Mikhael regarded the young woman steadily, the cold glitter of his eyes ameliorated by the soft light from the moonglobes and candles. He might be wrongly perceiving a concern regarding his what his policy might be toward the Mar’kathi but felt it should be addressed, so they started their blood relationship knowing exactly where one another stood. He allowed a trace of a sigh to escape his lips, but it was of sorrow not exasperation as memories crowded his mind. Memories of y Carthu atrocities.

Leaning forward slightly, he spoke quietly, his deep voice rippling with sincerity, “Renestrae, trust me when I say that I have no desire to forward hostilities with an entire population of Cymerians that do not merit it. But, trust me as well when I say that y Carthu will lead them into darkness. I have witnessed The Purge’s atrocities first hand, and in one such event, they even employed the foulest of magics against the innocent...people who farmed the land and cared for one another as you say the Mar’kathi do, whose only crime was their birthright. I would be lying if I stated that I did not find anyone that supports y Carthu suspect.”

Mikhael leaned back in his seat and picked up his water goblet. His long fingers gently toyed with its stem, feeling the coolness of the pewter underneath their tips, “But, I have never taken hostile action against any person or persons simply for their beliefs even when they condemn others’ for nothing more than the situation of their birth. I sincerely hope that I never have to do so in the future.”

She was quiet for long moments. Her gaze sought the wall away from the table, a wall hanging drifting into fuzzy focus as she weighed his words. He was not one to waste words, the High Lord. He spoke candidly but directly. He did not shield his thoughts altogether much but was no ruffian in his speak. It was a difficult thing to consider. On the road, she had come to discover that y Carthu were hardly respected as an entity. For all they spoke ill of the High Lord and his allies, it was as though they attributed their own horrors to others. Had any of the men and womenfolk who had traveled and returned done any of those things? Had they lied? It was a chilling thought, one that she had not entirely faced with courage. She wanted to believe that they were good. Perhaps they were. Perhaps they were only good to y Carthu.

“I have...heard things, my Lord,” she said, as her eyes found his own again. Blue and grey and silver, like the storm, like her own. Always, she was drawn to the eyes; so familiar, yet not at all. Her tongue felt like lead as she forced the words from herself. She found that she had to do so, those days: with Brán, with Gero, with her cousin. “I have always believed that it is far better to know the truth than to favour lies, but I never imagined anything such as this. I do not ask for pity, but I confess that the learning of all of these things has been...arduous. I should like to think that my people did not participate in such terrible things, but also must consider that they may have done. There were those of us who left, with knowledge of their reasons confined only to the elders.”

Feeling a sudden dryness in her mouth, she reached for her tea, taking just enough to banish the sensation. “I cannot accept my heritage in wholeness without acknowledging that my mother’s thoughts on y Carthu were changed by my father. I also cannot accept my heritage willingly without equally knowing that they...would never have accepted what strange powers I possess. They were always kind to me, but I was always different. Perhaps they knew, and if I were to reveal myself, they might have turned on me. I cannot say for certain.”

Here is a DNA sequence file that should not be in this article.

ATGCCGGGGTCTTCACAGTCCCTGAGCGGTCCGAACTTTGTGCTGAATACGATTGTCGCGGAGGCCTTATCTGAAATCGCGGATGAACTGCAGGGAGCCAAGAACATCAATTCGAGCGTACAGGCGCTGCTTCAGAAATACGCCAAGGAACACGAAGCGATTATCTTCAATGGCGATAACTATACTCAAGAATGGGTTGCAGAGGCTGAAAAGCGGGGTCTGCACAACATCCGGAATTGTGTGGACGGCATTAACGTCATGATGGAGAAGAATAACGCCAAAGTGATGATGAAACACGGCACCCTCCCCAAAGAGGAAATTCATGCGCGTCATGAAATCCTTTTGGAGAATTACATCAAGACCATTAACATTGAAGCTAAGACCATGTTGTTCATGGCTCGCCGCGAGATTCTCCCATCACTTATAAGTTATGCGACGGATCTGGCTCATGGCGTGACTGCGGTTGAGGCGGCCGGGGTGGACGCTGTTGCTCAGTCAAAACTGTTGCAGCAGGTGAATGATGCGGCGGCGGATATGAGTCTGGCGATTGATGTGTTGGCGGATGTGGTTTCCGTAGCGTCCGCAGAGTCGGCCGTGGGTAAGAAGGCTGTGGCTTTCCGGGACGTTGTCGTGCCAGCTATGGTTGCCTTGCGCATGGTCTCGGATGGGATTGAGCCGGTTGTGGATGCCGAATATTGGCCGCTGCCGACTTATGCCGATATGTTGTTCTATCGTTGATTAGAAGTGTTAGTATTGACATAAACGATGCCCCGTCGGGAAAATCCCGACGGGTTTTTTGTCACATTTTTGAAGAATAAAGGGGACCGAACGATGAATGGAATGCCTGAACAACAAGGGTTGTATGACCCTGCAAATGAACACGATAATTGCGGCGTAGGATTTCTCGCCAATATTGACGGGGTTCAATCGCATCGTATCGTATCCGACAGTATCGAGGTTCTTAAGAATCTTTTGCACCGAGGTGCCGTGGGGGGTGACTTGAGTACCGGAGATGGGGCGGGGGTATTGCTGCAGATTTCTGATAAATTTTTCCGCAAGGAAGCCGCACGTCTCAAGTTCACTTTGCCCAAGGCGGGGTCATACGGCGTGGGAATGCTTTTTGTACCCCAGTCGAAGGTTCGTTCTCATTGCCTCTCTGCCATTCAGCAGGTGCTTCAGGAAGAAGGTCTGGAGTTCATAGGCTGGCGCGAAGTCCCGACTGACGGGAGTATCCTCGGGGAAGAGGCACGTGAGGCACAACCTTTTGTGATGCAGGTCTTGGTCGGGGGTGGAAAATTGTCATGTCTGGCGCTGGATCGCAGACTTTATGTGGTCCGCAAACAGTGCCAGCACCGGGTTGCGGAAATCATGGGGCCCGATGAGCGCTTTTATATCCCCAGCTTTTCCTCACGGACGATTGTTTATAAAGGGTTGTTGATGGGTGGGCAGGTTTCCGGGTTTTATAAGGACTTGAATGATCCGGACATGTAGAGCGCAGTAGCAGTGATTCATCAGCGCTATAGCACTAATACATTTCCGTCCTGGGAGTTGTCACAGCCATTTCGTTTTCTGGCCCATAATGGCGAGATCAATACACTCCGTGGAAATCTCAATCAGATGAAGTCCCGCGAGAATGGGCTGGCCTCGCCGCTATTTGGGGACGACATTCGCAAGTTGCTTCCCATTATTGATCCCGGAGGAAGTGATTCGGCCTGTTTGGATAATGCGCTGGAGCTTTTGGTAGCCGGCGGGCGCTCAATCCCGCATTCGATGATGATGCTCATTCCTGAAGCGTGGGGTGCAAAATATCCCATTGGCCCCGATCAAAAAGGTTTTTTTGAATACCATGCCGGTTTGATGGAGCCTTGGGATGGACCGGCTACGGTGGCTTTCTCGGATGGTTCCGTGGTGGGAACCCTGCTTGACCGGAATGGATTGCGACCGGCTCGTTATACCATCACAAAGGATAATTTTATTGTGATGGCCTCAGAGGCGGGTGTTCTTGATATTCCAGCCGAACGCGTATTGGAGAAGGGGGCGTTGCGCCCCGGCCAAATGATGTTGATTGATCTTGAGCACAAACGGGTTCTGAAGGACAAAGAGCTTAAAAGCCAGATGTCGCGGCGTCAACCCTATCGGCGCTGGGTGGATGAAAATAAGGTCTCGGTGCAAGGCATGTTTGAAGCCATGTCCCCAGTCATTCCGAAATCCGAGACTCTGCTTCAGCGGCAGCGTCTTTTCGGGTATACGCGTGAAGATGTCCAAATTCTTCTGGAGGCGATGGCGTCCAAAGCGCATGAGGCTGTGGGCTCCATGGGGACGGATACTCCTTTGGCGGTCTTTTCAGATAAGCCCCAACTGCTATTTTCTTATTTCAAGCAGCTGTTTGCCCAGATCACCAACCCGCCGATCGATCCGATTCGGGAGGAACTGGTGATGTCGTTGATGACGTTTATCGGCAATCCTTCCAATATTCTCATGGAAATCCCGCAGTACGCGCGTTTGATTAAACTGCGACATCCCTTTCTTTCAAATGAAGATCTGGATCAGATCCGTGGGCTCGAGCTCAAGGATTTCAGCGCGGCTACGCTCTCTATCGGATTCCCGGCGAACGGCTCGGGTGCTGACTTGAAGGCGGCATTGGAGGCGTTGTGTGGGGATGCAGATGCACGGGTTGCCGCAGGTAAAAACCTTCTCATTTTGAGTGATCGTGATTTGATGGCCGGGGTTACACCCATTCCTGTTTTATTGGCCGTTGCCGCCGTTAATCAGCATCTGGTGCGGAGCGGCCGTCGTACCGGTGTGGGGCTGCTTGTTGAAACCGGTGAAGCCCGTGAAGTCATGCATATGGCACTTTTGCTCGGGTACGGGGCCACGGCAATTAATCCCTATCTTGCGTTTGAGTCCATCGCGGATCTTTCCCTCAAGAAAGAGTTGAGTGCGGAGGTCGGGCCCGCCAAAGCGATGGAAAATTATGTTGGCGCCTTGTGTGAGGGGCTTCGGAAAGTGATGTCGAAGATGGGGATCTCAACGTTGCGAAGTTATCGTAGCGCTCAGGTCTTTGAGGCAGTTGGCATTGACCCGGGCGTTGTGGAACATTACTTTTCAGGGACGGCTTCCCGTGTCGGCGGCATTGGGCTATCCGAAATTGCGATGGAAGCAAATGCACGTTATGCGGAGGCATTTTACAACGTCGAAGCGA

“y Carthu is a beast of many faces and layers, Renestrae. Many who support them and their cause only give it lip service as a sort of defiance against the status quo. But, there is a heart of pure evil at their core. It is vile and dark. It seeks nothing less than the extermination of every man, woman, and child of arcane descent. I have witnessed it.”

“Many years ago, not long after I took service with the Guard, our unit was dispatched on a routine patrol to High Hallack, a valley not many leagues distant. It was historically a stronghold of several Cymry Houses, but many Celts dwelt there as well...some worked Cymry lands, some held their own holds and farms. We found them all, every single one of them, dead. And, theirs were not easy deaths...but brutal and tortuous and many of their corpses had been horrifically mutilated. Even worse, I could sense that the Chalon...the spirits of the slain...were still trapped in their dead and decaying bodies. Someone had used the vilest form of magic that I know of...spirit-binding.”

Mikhael stopped speaking and let out an explosive breath as his mind replayed the anguished cries of the dead in High Hallack. Shaking off the memories, “I was able to find a Cymry archadept who could release the binding, and we later found those responsible for the slayings and the ordering of the binding. Of the one who actually did their bidding, there has been no trace. It is my belief that once he or she served their purpose, they were slain as well. The murderers were y Carthu.”

Her hands, which were folded in her lap once more, curled fingers tightly into fists, nails digging into the flesh of her palms. y Carthu spoke of magic as though it were a deplorable thing, and yet, they used the very thing they declared wretched? More than that, they used magic as they saw fit, for abominable deeds. Her cheeks lost a shade of colour as the thought went on to further knock down mental walls.

“All they spoke were lies,” she said quietly, hoarsely. “Lies they believed. They would do the very thing that they cursed your family for. I might have remained resistant, that your words were to ensnare me, but I witnessed your actions at the Gathering. I saw what all did in your service, and it is not as they say. My people…”